Does it work?  It must because I have never hear of any grumbling about finances and the money is always there when needed.  Do the boys work at it?  Two of my boys raised over $2500 in popcorn sales this year.  I have a troop of 5 active boys.  That means we won't have to worry about summer camp next summer, it's taken care of.

 

There are no rules, no regulations, no attendance taking, no ISA's, just everyone working together to make sure the troop stays operational so the boys have an opportunity for a Scouting career.

 

By the way, I do not eat with the boys, but bring my own food.  I am careful not to spend the boys' money, but appreciate the generosity of the parents when they pay my annual registration, and we attend summer camp where two leaders attend for free.

 

On this last campout the boys did divvy up the fish they caught so I had some of it.  They figured that if they caught it and I cooked it (which they didn't know how to do as yet) that everyone would get an equal share of the rewards.  I did teach them how to clean the fish.  It's called teamwork.  :)

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Our troop charges $120 per Scout for dues.  That covers registration, replacement costs for troop and patrol equipment, patches/awards and helps to pay for adult participation in campouts and submissions for reimbursement for gas.  Additionally, Scouts pay for their campouts which vary from $15-$35 per outing and summer camp which runs about $400-$700.  The troop also does fundraising including popcorn in the Fall and Camp Cards in the Spring.   The fundraisers help fund Individual Scout Accounts as well as troop accounts--usually 50% goes to troop account and the other 50% is divided among participating Scouts.  We have about 20-25 Scouts.

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I've been with a few Troops...

 

Dues determined by adults and collected by Treasurer every September to cover annual registration (due to Council in Feb-Mar), awards, leadership patches etcetera. 

 

The costs of common equipment (tents, pots, etc), "subsidizing" for all the cost of far away trips, financial aid for some boys, et al, was funded by fundraising and/or Chartered Organization budget.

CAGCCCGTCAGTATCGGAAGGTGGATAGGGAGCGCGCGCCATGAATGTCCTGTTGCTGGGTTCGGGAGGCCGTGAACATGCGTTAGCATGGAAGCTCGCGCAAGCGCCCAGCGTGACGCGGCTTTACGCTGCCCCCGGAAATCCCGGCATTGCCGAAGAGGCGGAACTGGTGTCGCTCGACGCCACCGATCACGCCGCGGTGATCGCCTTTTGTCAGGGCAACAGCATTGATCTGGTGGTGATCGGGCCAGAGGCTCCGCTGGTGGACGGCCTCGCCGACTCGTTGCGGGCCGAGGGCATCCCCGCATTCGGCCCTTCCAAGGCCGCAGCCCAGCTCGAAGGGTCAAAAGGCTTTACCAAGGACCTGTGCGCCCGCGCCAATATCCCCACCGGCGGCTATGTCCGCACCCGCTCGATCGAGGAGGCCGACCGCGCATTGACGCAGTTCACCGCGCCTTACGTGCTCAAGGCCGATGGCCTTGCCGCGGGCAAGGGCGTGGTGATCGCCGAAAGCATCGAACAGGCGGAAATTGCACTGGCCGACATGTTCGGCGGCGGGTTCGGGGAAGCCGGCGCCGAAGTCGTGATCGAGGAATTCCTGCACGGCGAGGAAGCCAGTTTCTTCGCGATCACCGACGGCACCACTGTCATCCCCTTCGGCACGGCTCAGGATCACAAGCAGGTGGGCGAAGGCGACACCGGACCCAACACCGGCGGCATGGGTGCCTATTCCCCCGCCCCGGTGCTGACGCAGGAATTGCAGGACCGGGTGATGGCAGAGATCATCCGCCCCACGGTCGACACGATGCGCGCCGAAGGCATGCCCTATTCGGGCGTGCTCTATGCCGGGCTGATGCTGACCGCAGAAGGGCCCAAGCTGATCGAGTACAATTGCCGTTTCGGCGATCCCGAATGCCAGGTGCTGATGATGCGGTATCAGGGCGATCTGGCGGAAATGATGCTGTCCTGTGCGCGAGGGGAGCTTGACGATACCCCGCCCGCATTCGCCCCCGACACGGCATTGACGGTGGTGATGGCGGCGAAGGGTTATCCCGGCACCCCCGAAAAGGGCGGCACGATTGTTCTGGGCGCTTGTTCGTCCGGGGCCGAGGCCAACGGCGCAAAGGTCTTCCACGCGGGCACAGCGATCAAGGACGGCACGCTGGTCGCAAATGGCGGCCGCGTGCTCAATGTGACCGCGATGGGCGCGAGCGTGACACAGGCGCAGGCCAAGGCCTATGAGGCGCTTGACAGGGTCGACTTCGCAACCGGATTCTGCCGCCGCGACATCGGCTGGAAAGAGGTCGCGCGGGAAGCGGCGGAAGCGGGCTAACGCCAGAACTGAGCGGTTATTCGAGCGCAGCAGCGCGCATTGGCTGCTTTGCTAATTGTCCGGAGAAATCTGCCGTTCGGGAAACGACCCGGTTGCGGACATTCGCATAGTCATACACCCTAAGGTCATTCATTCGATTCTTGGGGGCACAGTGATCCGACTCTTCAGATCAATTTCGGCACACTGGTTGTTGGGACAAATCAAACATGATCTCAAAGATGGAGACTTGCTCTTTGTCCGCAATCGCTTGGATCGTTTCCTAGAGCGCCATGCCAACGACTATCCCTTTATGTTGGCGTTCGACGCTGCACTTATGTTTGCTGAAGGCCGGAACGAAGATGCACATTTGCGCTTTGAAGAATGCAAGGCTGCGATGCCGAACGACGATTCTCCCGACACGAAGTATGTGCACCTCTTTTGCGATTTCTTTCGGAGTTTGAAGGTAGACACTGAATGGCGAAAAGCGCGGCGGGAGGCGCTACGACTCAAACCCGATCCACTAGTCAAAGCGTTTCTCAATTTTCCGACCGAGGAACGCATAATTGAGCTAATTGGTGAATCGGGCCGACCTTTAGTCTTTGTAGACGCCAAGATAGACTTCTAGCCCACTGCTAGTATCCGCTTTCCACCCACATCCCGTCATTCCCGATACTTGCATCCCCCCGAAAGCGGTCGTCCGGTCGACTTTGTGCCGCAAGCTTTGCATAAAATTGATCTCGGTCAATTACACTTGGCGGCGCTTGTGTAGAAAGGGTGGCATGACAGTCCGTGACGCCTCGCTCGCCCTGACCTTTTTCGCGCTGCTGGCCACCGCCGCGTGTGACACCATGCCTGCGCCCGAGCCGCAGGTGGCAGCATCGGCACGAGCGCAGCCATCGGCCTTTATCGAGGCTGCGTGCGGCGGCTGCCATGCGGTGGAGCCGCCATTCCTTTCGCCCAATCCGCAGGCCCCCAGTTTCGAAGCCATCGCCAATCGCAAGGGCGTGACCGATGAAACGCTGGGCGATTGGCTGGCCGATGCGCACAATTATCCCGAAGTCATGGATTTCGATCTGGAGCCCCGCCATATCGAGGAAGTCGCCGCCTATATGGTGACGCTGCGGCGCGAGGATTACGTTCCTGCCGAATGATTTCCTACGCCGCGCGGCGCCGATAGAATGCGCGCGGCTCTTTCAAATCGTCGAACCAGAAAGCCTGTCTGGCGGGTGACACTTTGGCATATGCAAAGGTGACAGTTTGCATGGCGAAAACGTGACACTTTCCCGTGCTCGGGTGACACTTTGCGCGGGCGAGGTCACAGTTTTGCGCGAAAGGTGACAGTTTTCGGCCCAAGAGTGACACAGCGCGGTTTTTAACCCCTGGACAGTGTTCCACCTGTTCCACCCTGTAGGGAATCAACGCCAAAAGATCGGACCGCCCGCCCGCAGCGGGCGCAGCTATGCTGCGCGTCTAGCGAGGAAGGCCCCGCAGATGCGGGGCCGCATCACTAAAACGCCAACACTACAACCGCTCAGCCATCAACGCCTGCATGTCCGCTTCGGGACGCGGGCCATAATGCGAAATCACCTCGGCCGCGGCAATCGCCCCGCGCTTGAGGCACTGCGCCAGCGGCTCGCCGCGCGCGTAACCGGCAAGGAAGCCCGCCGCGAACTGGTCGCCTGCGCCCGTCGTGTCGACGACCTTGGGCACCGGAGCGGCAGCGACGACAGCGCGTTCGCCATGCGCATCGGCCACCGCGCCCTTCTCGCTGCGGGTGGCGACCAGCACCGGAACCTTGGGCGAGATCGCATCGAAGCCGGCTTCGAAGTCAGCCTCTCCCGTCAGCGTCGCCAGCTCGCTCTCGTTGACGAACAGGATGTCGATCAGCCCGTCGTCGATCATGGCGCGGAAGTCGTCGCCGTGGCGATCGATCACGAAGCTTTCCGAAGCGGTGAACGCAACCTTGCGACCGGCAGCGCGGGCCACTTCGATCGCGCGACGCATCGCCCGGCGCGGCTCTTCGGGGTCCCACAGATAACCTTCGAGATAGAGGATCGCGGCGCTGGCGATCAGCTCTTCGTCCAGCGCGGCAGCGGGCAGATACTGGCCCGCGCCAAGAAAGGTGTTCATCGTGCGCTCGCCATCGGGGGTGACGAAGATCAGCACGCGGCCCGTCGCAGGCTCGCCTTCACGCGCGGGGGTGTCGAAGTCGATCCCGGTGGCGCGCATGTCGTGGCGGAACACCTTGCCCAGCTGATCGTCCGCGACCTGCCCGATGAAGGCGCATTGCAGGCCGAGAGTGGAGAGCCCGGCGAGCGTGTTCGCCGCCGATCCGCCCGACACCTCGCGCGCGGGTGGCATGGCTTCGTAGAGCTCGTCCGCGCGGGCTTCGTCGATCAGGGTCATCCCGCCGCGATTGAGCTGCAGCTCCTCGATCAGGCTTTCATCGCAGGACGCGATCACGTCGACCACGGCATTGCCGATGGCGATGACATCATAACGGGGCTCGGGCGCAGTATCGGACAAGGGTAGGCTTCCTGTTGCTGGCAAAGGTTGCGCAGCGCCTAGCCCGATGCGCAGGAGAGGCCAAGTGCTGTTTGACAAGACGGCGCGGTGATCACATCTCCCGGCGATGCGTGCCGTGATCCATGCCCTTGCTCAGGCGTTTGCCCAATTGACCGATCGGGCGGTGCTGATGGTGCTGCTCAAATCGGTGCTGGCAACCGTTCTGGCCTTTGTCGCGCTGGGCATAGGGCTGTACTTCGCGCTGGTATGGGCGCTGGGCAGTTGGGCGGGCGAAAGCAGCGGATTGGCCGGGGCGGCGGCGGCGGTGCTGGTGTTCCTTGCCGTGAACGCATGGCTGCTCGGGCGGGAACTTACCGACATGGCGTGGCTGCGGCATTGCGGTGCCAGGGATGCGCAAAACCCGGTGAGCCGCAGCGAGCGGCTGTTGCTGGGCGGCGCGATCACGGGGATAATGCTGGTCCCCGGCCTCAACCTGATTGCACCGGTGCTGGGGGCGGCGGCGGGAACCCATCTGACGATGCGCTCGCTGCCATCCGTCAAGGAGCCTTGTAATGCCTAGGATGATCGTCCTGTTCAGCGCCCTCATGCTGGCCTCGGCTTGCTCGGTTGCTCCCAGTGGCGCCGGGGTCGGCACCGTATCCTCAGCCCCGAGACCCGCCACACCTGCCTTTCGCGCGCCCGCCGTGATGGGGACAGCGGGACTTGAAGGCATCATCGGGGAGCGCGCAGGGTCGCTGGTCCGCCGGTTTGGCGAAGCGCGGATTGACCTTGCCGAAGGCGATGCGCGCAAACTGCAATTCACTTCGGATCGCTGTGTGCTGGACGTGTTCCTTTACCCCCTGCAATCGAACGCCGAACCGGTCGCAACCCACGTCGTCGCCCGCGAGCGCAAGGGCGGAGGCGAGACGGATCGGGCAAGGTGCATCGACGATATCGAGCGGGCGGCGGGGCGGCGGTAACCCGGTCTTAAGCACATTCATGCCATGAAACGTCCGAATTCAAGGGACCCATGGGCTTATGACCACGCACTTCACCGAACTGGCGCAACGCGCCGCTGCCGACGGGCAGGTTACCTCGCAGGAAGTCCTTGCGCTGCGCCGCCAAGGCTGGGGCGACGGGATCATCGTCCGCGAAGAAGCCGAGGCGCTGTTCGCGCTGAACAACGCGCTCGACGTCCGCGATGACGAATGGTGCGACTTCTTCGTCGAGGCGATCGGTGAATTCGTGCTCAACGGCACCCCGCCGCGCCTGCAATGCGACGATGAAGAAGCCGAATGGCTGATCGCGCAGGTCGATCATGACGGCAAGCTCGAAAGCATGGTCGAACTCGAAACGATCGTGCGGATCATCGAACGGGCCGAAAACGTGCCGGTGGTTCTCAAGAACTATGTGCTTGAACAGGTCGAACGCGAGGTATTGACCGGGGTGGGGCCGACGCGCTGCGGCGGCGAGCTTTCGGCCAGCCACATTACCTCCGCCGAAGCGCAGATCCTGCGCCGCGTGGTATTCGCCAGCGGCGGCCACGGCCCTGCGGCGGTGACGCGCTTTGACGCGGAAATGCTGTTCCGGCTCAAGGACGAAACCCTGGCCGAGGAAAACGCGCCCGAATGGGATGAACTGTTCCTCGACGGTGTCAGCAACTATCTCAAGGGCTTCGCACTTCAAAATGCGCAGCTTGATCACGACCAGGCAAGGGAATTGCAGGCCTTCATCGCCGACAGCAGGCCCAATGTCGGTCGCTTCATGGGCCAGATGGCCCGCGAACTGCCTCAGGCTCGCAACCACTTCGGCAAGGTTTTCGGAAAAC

Boys' Life subscription varied by Troop... (a) required of all and included in dues, (b) only for younger boys or © optional for each Scout with addition dues payment.

 

Adults in Troops with a few ASMs & Committee members did not pay their own registration. Adults in Troops with many adults paid their registration fee.

 

One Troop added the cost of Troop T shirt to dues.  Others do not want the hassle of maintaining inventory.

 

Some Troops attempted weekly/monthly dues collected by Patrol and/or the Scribe keeping dues records...  never worked!

 

Fund raising decisions had at least youth input & buy-in from the youth and ideally final decision making since they are the ones selling product, washing a car or making a spaghetti/pancake breakfast. 

 

All avoided candy or popcorn sales where product had to be pre-bought and no return of un-sold product.   Christmas trees were very profitable high margin, fun, profitable and lots of work for adults.  Once had concert performed by professional parents with their own "following" which was easy money.

 

 

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Ok, I'll be the killjoy with all this talk about "parents".  Baden-Powell's original concept was that "each scout should earn his own way."  Also, any unit fundraisers, per BSA policy, need to approved by the Council Scout Executive...there are rules that govern what you can and can't do as a fundraiser.  Also, I am a fan of the "Unit Budget Plan" which is planned by the Troop Committee (with PLC input) each year...you will need to account for projected expenses such as awards (not cheap anymore), Court of Honor expenses, outings, camp, equipment, etc.  Then figure out what income sources will support the budget.  Since the unit is owned by the CO, you should get their approval on the plan, also.  They need to see what it costs to operate a scout unit.  Finally, the BSA officially discourages Scout Accounts.  This has been discussed ad nauseam on this forum.

Edited by scoutldr